For the last year or so, I have been watching Amazon launch and create a successful product called Echo. Although I saw it become successful, I wasn’t sure I wanted to jump in. I wanted to wait until Apple and Google brought their devices. In any case, my dear Sonos was doing a fabulous job.
I believed that this device category would become the dominant way to interact with a smart home and the web. My bets were on Google over Amazon and Apple. This confidence was in spite of my poor experiences with Google hardware in the past. Anyone remember Google TV!
But when Google announced Google home I pre-ordered it along with my first chrome cast. I posed increasingly difficult questions to the device. “Play me some music, ” and the music began. “Play me some jazz, ” and it was bang on in what it played. “Play me some Miles Davis, ” and it did that well. But then I started asking it about songs. “Play me blue in green, ” and it played the song. Of course, it let me play my playlists for my music library too.
The fun began when I started to test the limits of this device. “Play me Profit Destroying Innovations on youtube on tv” was what surprised me the most. It started my video on profit destroying innovations on youtube. It was fairly good even when I started asking it to play music in other languages and on youtube.
After a few days of using Google Home, I am convinced that we will be asking devices to play songs in the future. And this is just another step in significant enhancement in the music listening experience.I am convinced that we will be asking devices to play songs in the future
I am sure in the future, these devices will learn to play what we want to listen to without even being told! But for now, let me continue with my story.
The Existential Crossroads for Sonos
Since Google Home arrived, it quickly replaced Sonos in my kitchen. And if I look back, this is what happened to every other device in the past. My cassette players were relegated to the junkyard when the CD players arrived. The CD players were relegated to a cupboard when the MP3 players came. MP3 players were shoved into dark corners of drawers with Sonos taking over my home. And this fate of my music hardware mirrored the series of disruptions in the marketplace.Sonos is in a precarious place now
Sonos is in a precarious place now. Yes, it is working with Amazon to let Echo work with Sonos. But Sonos was very slow to add user needed innovations earlier. It was slow to add music providers in the past. I am afraid it may be too slow in adding a voice recognition technology in its players.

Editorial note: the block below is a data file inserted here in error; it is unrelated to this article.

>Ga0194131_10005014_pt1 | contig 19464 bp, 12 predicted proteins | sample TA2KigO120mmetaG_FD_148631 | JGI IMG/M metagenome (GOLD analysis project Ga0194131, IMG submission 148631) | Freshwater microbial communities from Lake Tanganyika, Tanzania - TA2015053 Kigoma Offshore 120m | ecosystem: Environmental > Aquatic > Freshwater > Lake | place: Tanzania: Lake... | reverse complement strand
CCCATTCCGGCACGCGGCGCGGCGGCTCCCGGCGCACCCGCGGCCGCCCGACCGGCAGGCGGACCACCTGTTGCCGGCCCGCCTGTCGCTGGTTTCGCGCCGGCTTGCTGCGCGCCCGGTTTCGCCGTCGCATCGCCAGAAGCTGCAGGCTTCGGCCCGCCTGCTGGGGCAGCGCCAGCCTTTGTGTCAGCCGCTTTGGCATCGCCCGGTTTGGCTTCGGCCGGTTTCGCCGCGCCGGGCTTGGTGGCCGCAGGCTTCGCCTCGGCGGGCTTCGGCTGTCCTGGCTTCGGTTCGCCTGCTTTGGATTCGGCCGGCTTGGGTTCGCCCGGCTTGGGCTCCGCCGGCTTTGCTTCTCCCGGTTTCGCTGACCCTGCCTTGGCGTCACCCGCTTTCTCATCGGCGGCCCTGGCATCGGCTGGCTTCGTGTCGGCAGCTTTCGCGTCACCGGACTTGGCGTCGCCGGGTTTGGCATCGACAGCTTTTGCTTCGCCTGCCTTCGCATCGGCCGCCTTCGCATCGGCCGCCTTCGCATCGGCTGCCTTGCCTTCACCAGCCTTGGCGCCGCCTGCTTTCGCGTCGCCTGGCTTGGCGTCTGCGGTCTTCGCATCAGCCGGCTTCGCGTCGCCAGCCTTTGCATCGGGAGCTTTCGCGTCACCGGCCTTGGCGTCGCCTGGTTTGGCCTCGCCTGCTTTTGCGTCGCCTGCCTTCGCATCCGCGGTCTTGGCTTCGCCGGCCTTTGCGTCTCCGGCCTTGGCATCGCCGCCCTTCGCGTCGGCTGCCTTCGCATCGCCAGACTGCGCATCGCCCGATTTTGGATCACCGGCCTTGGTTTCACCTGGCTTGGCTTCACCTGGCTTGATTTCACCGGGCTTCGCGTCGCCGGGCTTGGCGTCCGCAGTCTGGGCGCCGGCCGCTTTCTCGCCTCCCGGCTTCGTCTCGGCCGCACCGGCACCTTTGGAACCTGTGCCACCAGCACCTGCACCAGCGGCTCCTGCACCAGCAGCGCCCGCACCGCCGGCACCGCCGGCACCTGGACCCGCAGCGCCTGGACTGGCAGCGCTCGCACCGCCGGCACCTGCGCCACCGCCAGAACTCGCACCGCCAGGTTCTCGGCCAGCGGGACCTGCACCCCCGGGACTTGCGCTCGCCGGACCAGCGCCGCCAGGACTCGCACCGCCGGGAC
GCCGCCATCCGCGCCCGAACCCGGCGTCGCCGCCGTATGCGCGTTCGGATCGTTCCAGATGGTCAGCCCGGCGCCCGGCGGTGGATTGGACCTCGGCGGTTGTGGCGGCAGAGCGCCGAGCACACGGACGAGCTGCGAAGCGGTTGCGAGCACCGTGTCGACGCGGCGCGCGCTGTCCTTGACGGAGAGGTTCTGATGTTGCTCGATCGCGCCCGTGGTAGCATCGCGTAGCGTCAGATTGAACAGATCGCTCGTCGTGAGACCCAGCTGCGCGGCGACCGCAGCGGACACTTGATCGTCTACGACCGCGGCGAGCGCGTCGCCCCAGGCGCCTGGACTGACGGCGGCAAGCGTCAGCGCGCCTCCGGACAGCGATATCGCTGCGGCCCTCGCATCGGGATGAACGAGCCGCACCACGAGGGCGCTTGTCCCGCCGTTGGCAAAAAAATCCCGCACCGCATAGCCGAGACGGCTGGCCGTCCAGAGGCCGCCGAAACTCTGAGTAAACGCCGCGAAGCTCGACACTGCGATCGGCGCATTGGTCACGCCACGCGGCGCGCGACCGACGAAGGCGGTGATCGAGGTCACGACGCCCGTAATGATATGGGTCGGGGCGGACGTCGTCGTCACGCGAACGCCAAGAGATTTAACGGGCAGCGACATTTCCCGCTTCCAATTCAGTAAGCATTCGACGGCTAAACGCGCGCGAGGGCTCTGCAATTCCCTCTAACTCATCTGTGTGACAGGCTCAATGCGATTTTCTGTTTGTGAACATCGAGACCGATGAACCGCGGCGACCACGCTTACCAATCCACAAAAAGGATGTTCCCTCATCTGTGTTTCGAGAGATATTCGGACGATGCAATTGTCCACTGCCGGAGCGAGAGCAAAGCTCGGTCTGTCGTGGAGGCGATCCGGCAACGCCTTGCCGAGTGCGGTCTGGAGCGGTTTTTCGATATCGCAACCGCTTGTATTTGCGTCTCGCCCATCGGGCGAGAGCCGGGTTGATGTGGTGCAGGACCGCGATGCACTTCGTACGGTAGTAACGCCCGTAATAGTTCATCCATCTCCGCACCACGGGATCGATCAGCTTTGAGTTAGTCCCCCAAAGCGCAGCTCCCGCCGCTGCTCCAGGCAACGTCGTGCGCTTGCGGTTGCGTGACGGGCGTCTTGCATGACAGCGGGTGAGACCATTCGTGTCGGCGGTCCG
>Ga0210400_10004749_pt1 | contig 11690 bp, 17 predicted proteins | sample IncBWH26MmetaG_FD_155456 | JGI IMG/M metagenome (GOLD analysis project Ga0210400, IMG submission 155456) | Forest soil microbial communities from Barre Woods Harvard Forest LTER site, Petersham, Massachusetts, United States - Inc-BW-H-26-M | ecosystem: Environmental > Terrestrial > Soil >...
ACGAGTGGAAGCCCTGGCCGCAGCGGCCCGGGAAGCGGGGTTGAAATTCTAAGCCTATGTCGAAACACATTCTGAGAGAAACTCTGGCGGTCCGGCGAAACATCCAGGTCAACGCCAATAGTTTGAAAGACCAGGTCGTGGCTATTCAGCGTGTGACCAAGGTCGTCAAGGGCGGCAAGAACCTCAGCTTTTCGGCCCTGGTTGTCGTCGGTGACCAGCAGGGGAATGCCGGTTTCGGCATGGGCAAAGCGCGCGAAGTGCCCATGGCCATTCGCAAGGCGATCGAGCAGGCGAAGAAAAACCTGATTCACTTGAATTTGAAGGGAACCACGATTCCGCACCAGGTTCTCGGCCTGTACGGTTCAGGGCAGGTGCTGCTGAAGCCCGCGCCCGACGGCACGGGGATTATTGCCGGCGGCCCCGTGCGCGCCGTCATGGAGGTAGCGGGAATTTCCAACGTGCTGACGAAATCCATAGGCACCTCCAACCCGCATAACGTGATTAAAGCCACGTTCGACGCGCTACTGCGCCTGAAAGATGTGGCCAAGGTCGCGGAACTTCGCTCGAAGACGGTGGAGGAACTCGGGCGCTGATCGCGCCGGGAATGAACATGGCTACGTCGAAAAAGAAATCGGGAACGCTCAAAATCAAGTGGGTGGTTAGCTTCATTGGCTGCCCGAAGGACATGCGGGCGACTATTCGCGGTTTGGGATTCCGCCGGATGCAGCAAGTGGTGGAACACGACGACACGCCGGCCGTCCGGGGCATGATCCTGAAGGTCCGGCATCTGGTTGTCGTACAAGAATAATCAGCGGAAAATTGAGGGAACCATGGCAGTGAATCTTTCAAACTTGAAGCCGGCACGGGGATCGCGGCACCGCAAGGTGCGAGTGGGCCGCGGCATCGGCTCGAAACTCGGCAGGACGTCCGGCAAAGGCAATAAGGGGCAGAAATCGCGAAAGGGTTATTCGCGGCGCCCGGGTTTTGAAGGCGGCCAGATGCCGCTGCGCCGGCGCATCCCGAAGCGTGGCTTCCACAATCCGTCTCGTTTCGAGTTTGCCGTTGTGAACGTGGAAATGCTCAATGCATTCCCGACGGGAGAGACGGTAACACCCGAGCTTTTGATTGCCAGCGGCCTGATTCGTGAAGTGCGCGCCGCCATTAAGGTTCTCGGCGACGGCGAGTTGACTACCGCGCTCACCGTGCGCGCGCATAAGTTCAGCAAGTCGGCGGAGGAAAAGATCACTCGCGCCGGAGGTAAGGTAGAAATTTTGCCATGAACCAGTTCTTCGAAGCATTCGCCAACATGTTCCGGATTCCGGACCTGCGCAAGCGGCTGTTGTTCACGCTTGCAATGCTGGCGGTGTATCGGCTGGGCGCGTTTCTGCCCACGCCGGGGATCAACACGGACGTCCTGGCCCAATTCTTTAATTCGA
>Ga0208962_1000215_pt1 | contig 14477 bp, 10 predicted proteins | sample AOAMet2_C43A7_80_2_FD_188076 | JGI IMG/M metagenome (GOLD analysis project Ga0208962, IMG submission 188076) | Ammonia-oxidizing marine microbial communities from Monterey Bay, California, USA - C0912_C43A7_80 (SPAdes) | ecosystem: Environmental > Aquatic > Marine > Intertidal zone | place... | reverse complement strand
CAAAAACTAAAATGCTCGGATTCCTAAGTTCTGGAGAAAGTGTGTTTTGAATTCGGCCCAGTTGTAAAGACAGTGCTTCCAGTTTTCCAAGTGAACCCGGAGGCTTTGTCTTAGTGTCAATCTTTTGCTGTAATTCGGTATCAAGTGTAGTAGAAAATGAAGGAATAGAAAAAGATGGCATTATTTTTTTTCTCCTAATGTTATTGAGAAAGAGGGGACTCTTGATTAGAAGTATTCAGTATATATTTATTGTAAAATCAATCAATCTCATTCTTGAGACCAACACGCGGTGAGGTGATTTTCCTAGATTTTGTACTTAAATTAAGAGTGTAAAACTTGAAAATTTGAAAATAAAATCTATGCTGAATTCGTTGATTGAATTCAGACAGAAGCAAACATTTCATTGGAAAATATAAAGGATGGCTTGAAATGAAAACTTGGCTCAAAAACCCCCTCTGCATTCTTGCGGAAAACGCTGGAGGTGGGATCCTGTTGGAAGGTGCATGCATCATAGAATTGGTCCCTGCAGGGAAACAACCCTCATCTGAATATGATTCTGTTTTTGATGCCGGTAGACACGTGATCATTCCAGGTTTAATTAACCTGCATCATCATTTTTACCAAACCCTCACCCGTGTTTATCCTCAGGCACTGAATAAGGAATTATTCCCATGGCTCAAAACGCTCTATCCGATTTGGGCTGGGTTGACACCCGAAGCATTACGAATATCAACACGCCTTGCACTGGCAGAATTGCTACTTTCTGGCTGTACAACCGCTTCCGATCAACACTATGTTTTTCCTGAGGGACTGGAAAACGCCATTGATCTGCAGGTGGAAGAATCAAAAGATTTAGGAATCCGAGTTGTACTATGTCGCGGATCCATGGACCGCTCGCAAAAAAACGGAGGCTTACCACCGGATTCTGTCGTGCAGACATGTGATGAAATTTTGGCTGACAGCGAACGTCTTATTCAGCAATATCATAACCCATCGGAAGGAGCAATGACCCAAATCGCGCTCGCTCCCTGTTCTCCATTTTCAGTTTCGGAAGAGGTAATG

Options for Sonos
Sonos needs to move quickly and prioritize integration with voice-controlled technologies above everything else. Voice controlled devices are the first existential threat it faces. I see five options for Sonos
- Create its voice recognition technology and embed it into new players. Sell add-on devices that can connect with older players using its mesh network.
- License the voice recognition technology from Google (or another firm) and achieve the goals in option 1.
- Integrate with voice controlled devices in the market. It is already doing that with Amazon echo but has been quite slow. The voice controlled market is just beginning, and there is a long battle ahead before the winners emerge. Between now and then, Sonos cannot make predictions on who the winners will be. As a result, it needs to be integrated with every such device.
- Allow third-party developers and hardware makers to work with Sonos and Google to create devices that will let Sonos become voice controlled.
- Sell itself to a major player like Apple or Amazon.
Each of these choices will take Sonos down a different path, but if Sonos does not make these choices fast, it will fall behind even faster. I would hate to see my beautiful Sonos speakers relegated to my basement.
OK Google, Don’t Disrupt Sonos
Voice controlled devices is the first real existential threat that Sonos faces. Yes, the scaling issues in the past were big problems but nothing like what we will see next. And this why I instinctively said to Google Home: “Ok Google, Don’t disrupt Sonos.”
Its response was ominous: “Sorry, I cannot help you with that right now. But I am always learning.”
And I suggest Sonos start learning too.